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The Fourth Malcolm Arnold Festival

I am delighted to be able to announce details of the Fourth Malcolm Arnold Festival, which will be taking place over the weekend of October 24th, and 25th at our home in the Royal and Derngate Theatre, Northampton.

As usual we have an extremely varied and exciting programme of talks, recitals and concerts.  The Festival will be launched on Saturday morning by the composer John McCabe.  John’s friendship with Sir Malcolm goes back a long way and he has been particularly associated with the Ukrainian Variations (more on this later!).  His opening address will be enveloped by all four of Malcolm’s rarely played Fanfares for Brass: the Kingston Fanfare, Richmond Fanfare, Railway Fanfare and Fanfare for a Royal Occasion played by the excellent brass ensemble from the Northamptonshire County Youth Orchestra.  Following this we shall enjoy a special recital, entitled ‘Portraits’, given by the superb young players from the Purcell School.  They will be playing all of Sir Malcolm’s Sonatinas together with the ebullient Scherzetto for clarinet and piano.  Malcolm wrote virtually all his music for specific players and so before each performance we will receive a short ‘portrait’ (in pictures and words) of the dedicatee.

After lunch we have the first ever Malcolm Arnold Composition Prize.  Young composers have been challenged to write a short work based on one of Sir Malcolm’s themes.   We already have had a lot of nationwide interest in this competition.  There are two Prizes (one for school and the other for college or university aged composers).   A small number (in each category) will be chosen for performance and the judges will be composers John McCabe, Timothy Bowers and Fraser Trainer (all great Malcolm fans!)  Should be very exciting!

Next, publisher Martin Kingsbury is going to talk about the Faber Years.  Faber Music became Malcolm’s publishers in 1965 and he remained with them for over twenty years.  Martin was intimately involved, as editor, with Malcolm and all his work through some of the most creatively inventive, as well as some of the most turbulent periods of Malcolm’s life.  Symphonies Six, Seven and Eight as well as all the Cornish and Irish works came under Martin’s aegis.  This will be a fascinating talk.

Philip Wood returns to introduce the next recital, which will include some of Malcolm’s wonderful string music.  Central to the concert will be the Fantasy for Cello – a piece that Philip spoke about with great passion at his memorable talk last year on the late works.  Also included will be the Piano Trio, the rarely heard Hobson’s Choice Trio and the Five Pieces for Violin.  It was written for Menuhin who must have delighted in all five and especially the Ballad whichI’ve always thought to be one of Malcolm’s most exquisite melodies. We are delighted to welcome back the brilliant violinist Anna Harpham to lead this concert.

We move to the lovely St Matthew’s Church again for the evening concert and a performance of Malcolm’s Nativity Masque, Song of Simeon.  This is a particular favorite of mine: written in 1959, just before the 4th Symphony and the same year as the Guitar Concerto and Sweeny Todd - it’s a real jeu d’esprit.  The concert will be given by the excellent Elysian Singers directed by Sam Laughton.  There will also be a bit of a new departure here, as we will also hear a couple of short pieces by John McCabe who will be spending the whole weekend with us.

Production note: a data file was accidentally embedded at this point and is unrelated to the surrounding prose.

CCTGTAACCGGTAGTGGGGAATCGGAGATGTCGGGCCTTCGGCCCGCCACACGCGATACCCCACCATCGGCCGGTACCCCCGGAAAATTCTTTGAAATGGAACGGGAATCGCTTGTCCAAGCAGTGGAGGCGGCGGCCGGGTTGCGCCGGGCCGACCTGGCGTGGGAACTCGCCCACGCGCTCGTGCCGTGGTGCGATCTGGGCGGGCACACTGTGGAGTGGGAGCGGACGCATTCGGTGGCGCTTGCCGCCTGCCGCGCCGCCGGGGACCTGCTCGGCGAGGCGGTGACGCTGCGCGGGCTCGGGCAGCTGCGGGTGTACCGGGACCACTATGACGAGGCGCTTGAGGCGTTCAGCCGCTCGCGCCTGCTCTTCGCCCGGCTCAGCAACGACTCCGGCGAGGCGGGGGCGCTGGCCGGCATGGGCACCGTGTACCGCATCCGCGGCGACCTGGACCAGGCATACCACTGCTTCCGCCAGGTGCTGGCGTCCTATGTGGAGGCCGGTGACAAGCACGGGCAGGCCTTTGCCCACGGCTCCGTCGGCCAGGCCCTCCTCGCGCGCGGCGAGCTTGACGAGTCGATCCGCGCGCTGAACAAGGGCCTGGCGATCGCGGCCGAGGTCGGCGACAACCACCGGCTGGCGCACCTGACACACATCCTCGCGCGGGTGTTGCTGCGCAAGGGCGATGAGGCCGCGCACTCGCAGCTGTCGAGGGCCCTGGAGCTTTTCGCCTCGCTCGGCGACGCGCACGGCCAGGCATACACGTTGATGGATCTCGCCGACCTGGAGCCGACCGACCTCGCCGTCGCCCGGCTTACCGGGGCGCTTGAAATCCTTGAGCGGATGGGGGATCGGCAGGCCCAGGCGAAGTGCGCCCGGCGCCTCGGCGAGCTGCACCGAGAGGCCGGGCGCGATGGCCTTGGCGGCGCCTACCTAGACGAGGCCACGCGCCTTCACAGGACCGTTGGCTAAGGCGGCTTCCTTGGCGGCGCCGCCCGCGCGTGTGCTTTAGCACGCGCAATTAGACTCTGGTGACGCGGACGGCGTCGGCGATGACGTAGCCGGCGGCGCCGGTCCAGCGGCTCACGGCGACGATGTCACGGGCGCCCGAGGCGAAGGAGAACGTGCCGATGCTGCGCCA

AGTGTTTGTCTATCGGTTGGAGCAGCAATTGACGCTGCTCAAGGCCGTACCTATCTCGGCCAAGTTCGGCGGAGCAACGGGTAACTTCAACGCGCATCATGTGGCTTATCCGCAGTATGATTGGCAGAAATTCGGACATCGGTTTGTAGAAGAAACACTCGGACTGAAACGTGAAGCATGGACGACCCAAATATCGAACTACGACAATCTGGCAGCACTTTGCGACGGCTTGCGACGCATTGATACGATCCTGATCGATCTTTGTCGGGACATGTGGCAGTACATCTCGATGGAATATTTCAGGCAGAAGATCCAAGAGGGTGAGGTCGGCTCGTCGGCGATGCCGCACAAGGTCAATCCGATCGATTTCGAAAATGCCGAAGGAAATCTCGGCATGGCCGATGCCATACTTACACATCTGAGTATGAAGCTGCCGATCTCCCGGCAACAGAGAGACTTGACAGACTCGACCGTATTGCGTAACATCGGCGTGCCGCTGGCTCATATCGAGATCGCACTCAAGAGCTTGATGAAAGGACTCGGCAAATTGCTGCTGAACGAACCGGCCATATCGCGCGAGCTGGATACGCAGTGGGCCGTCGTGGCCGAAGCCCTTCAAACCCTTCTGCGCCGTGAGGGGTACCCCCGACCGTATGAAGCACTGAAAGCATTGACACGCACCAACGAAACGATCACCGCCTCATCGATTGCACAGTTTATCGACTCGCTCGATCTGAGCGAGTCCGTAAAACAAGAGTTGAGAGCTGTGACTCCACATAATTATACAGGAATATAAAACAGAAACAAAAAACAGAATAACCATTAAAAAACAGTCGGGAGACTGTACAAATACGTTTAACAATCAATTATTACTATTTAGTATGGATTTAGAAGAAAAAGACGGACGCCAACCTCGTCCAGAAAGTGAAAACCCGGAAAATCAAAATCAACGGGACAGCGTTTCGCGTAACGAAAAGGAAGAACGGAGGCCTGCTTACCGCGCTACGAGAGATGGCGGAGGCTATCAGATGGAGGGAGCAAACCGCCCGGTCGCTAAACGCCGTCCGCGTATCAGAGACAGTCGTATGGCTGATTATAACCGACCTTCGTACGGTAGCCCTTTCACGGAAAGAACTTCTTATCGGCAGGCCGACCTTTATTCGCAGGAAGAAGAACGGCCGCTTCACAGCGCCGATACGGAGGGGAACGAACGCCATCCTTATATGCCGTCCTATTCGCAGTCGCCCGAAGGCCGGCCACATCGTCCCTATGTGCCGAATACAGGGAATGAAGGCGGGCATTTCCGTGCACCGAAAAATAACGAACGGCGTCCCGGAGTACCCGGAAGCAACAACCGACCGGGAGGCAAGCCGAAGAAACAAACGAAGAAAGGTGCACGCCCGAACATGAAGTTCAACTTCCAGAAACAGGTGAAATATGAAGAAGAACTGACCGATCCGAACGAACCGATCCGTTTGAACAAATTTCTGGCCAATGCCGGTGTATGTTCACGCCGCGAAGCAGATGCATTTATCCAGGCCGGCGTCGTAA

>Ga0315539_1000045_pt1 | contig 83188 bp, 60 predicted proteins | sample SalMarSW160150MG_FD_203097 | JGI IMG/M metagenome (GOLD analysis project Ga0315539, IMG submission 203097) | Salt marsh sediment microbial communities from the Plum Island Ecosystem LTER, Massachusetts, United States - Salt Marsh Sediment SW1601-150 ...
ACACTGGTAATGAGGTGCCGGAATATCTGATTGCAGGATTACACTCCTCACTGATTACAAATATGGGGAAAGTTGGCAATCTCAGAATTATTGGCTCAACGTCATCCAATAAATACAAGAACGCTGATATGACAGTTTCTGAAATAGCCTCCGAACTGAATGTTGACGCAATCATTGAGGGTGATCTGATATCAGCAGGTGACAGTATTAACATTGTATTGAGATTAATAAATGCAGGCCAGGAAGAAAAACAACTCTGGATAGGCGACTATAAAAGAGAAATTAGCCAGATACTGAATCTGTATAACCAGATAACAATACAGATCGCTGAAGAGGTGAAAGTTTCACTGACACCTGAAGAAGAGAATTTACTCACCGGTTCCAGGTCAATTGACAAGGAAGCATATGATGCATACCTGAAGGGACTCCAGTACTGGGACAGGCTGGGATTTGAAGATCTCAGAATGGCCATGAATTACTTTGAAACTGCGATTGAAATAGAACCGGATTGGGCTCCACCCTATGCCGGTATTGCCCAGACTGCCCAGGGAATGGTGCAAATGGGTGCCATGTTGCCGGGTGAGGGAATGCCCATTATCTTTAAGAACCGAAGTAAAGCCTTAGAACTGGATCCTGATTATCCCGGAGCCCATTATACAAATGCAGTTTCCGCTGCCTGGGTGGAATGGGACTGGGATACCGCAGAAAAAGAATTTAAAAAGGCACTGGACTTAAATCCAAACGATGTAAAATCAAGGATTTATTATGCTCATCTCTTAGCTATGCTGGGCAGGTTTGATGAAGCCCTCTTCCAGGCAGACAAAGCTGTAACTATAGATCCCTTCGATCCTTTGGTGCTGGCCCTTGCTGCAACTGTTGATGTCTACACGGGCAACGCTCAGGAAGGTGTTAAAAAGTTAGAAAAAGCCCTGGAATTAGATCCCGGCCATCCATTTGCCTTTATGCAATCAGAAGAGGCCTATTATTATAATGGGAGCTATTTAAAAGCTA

Sunday morning will start with a treat.  The rarely seen 1969 BBC programme, ‘A Portrait of Malcolm Arnold’ which was produced by Herbert Chappell and featured, among others, two of Malcolm’s great friends, John Amis and Julian Bream.  It includes some wonderful footage of Malcolm as conductor.   The Northamptonshire Youth Orchestra will present their now regular orchestral concert and I’m particularly delighted that it will feature a rarely played, but quite magnificent work.  The Divertimento No 2 for orchestra.  Written in 1950, it is Arnold at his most scintillating.  The final movement is a brilliantly scored chaconne – a form much favored by Sir Malcolm.

After lunch we shall have the highly acclaimed Ipswich and Norwich Co op Band to do their stuff.   Arnold for band – how better to digest a good Sunday lunch!  There’s no doubt he felt very comfortable writing for this medium and the concert will include one of the great masterpieces of the genre – The Padstow Lifeboat.

Next is a rather special occasion – a concert that will feature (just about) the complete music for recorder played by one of the countries leading players – John Turner.  Among the works being performed we will hear the unaccompanied Fantasy for Recorder, another marvelous late work originally written for Michala Petri. and the Fantasy for Recorder and String Quartet.  John will be accompanied by the strings from the Royal Northern College of Music.  The final (and also rather special) concert of the afternoon will feature our weekend’s special guest John McCabe, this time as concert pianist.  He will be playing the Ukrainian Variations, the piano adaptation of Homage tothe Queen and the colourful Children’s Pieces, as well as a couple of his own works.  A great treat.

Details for the Gala Concert have now been finalised and I’m delighted to announce that it’s going to be a really tremendous Arnold extravaganza! It will include The Flourish for Orchestra, Carnival of Animals and, I’m really exited to say, the Fourth Symphony!

So, book the dates in your diary now!  It should certainly be another weekend to remember.

The box office at the Royal & Derngate, Northampton, for the 2009 Malcolm Arnold Festival will be open from 22 July - telephone number 01604 624 811. Or send an e-mail to:


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